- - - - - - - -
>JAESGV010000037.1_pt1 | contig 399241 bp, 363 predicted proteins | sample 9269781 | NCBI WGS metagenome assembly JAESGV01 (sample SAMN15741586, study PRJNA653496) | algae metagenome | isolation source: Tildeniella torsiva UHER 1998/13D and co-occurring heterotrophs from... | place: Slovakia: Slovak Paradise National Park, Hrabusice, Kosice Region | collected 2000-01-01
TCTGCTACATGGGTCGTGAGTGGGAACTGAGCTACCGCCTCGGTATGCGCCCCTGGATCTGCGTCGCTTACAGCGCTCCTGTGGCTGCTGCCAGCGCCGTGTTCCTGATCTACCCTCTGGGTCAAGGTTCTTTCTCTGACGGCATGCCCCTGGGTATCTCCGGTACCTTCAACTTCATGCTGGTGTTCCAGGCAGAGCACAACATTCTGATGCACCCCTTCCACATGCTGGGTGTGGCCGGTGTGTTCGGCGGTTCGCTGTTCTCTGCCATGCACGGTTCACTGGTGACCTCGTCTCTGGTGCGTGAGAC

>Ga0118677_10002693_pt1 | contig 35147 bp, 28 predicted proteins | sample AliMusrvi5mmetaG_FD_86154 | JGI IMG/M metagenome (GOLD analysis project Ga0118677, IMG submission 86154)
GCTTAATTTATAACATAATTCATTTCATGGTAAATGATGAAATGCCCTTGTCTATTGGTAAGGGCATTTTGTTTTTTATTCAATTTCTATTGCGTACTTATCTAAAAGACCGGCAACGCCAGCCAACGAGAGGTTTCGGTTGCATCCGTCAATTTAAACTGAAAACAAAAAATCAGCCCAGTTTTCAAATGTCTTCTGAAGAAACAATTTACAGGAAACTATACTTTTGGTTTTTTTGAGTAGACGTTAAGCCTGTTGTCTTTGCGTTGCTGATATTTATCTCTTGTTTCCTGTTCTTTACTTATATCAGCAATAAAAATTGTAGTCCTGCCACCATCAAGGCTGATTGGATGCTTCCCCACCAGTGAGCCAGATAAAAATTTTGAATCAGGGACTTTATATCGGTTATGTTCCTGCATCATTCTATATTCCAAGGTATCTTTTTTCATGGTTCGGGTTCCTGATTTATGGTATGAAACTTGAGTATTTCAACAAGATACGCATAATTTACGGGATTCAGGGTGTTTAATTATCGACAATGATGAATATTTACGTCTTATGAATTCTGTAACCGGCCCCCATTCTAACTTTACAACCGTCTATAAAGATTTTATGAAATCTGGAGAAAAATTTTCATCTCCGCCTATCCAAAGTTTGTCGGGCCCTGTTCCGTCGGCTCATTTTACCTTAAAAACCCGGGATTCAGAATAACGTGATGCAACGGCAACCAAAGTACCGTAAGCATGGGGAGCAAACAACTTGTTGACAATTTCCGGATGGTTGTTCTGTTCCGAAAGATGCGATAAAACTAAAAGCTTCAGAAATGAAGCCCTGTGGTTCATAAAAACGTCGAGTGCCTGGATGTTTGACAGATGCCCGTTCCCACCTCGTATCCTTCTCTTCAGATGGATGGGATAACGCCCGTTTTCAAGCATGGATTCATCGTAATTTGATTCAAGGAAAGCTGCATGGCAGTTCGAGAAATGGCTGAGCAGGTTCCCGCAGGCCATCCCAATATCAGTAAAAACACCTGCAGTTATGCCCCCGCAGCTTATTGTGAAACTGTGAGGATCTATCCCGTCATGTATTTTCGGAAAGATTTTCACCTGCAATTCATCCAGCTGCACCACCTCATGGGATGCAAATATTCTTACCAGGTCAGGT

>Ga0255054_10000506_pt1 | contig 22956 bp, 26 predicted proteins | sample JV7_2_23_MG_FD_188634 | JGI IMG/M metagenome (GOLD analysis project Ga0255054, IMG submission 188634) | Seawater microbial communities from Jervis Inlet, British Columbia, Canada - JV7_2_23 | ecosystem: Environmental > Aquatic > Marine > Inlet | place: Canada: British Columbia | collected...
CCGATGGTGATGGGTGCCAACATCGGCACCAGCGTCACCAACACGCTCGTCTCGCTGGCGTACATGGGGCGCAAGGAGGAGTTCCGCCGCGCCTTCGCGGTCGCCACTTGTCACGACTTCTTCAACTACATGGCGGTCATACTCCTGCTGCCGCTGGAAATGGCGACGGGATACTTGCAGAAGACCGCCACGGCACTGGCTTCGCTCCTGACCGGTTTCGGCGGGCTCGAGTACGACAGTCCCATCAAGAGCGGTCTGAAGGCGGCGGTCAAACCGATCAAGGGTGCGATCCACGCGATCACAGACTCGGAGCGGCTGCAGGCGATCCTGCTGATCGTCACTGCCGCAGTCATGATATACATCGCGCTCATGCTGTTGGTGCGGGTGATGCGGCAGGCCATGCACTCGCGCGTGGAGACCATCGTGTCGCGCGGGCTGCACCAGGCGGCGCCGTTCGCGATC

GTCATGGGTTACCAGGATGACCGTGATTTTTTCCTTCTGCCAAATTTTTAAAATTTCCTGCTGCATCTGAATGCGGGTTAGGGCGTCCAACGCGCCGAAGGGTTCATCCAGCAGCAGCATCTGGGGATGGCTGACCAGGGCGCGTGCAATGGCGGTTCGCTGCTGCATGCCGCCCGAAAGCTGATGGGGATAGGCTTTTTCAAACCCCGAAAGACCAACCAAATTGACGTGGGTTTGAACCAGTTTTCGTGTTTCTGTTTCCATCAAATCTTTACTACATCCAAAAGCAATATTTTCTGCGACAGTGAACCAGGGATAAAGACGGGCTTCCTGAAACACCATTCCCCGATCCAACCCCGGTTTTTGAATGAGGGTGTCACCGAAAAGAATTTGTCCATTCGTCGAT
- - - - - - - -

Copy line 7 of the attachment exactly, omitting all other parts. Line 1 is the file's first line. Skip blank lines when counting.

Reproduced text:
GTCATGGGTTACCAGGATGACCGTGATTTTTTCCTTCTGCCAAATTTTTAAAATTTCCTGCTGCATCTGAATGCGGGTTAGGGCGTCCAACGCGCCGAAGGGTTCATCCAGCAGCAGCATCTGGGGATGGCTGACCAGGGCGCGTGCAATGGCGGTTCGCTGCTGCATGCCGCCCGAAAGCTGATGGGGATAGGCTTTTTCAAACCCCGAAAGACCAACCAAATTGACGTGGGTTTGAACCAGTTTTCGTGTTTCTGTTTCCATCAAATCTTTACTACATCCAAAAGCAATATTTTCTGCGACAGTGAACCAGGGATAAAGACGGGCTTCCTGAAACACCATTCCCCGATCCAACCCCGGTTTTTGAATGAGGGTGTCACCGAAAAGAATTTGTCCATTCGTCGAT